The Cyber Threat: Cybercom Trains for Infrastructure Attack as Power Companies Play Down Threat to Grid

Cyber Guard war games simulate major cyber attack

The U.S. Cyber Command will conduct large-scale military exercises this week simulating cyber attacks against critical U.S. infrastructure, and the war games will highlight the growing threat posed by foreign states capable of crippling the electrical grid and financial networks through digital attacks.

The exercise, known as Cyber Guard 16, is the latest annual war game involving scores of military personnel and civilians at the Fort Meade-based command. Other players will include officials from the Pentagon, FBI, Homeland Security Department, and private industry.

“Cyber Guard offers a fascinating, realistic (but not predictive) scenario of a cyber attack of significant consequence on U.S. critical infrastructure,” Maj. Gen. Paul Nakasone, head of the command’s National Mission Force, said last week.

The month-long exercise is an example of both interagency security cooperation as well as working with private sector stakeholders in dealing with cyber threats, he told Federal News Radio in an online chat.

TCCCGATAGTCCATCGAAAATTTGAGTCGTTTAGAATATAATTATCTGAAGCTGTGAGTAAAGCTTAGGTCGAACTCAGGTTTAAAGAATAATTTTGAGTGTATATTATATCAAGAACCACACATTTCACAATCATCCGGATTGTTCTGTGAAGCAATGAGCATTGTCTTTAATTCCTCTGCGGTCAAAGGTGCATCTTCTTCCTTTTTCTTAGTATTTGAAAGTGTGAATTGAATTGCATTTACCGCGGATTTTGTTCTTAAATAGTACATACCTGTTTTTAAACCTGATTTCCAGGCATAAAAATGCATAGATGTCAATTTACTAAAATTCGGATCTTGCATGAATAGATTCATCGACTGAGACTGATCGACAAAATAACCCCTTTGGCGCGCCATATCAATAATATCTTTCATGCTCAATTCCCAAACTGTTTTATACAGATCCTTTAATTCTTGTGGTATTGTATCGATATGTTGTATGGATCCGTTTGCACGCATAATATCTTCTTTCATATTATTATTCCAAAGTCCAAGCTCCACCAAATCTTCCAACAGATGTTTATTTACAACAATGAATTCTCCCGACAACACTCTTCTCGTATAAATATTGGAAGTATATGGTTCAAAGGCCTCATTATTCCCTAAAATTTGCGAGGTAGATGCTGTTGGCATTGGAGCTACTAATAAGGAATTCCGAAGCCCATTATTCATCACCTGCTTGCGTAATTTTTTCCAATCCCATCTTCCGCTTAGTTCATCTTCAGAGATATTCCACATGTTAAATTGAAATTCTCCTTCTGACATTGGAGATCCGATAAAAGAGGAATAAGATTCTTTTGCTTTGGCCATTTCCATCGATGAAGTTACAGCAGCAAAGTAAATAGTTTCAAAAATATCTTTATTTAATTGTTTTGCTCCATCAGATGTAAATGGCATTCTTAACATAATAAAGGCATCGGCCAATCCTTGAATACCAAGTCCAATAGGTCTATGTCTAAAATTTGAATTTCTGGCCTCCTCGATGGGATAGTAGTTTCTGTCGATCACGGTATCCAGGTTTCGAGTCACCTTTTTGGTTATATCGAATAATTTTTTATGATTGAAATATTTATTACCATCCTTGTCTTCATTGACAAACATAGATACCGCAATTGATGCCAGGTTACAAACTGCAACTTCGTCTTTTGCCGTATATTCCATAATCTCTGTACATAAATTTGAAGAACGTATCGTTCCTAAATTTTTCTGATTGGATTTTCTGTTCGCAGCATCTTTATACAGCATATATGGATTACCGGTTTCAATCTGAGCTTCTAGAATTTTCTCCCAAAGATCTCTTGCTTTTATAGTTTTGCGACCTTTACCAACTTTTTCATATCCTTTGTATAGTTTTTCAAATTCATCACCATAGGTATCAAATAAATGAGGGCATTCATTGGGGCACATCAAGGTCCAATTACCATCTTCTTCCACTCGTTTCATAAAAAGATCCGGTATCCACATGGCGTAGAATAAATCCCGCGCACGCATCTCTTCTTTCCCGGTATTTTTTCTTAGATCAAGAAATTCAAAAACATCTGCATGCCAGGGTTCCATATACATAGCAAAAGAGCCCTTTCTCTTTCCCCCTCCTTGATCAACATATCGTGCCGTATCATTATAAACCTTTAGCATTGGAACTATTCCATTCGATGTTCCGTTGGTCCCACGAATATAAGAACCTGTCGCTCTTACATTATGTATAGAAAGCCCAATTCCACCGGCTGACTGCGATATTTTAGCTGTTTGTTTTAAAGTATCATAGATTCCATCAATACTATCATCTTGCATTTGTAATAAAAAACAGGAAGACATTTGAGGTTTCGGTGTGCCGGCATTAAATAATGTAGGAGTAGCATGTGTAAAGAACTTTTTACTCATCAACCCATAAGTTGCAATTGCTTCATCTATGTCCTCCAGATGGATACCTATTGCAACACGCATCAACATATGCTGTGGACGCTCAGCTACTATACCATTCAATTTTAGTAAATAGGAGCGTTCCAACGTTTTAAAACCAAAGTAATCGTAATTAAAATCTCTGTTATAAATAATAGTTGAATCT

Currently, the federal government is relying on a private consortium of companies that appears to be playing down threats to the power grid from cyber and other attacks.

The non-profit North American Electric Reliability Corporation is the official organization designated by the federal government to be in charge of setting security standards for electrical networks. It is responsible for making sure electrical owners and operators of the bulk power system are taking the steps needed to protect the lattice of power companies stretching throughout the United States, Canada, and Baja California, Mexico.

The private regulatory authority was given the task of setting grid security standards by the Federal Energy Regulatory Commission, or FERC. Testimony before the commission last week reveals that current industry standards for reporting cyber security incidents are allowing power companies to game the system to underreport potential attacks.

In 2014, for example, the non-profit corporation reported only three cyber security incidents, and a draft of the forthcoming annual reliability report is said to report zero incidents.

Rogers noted that the electrical power industry and a couple of others in charge of critical infrastructure are resisting efforts to bolster cyber defenses since doing so would require rate increases.

That seems to be one factor motivating the North American Electric Reliability Corporation to undercount in its reporting of cyber incidents.

Full article: The Cyber Threat: Cybercom Trains for Infrastructure Attack as Power Companies Play Down Threat to Grid (Washington Free Beacon)

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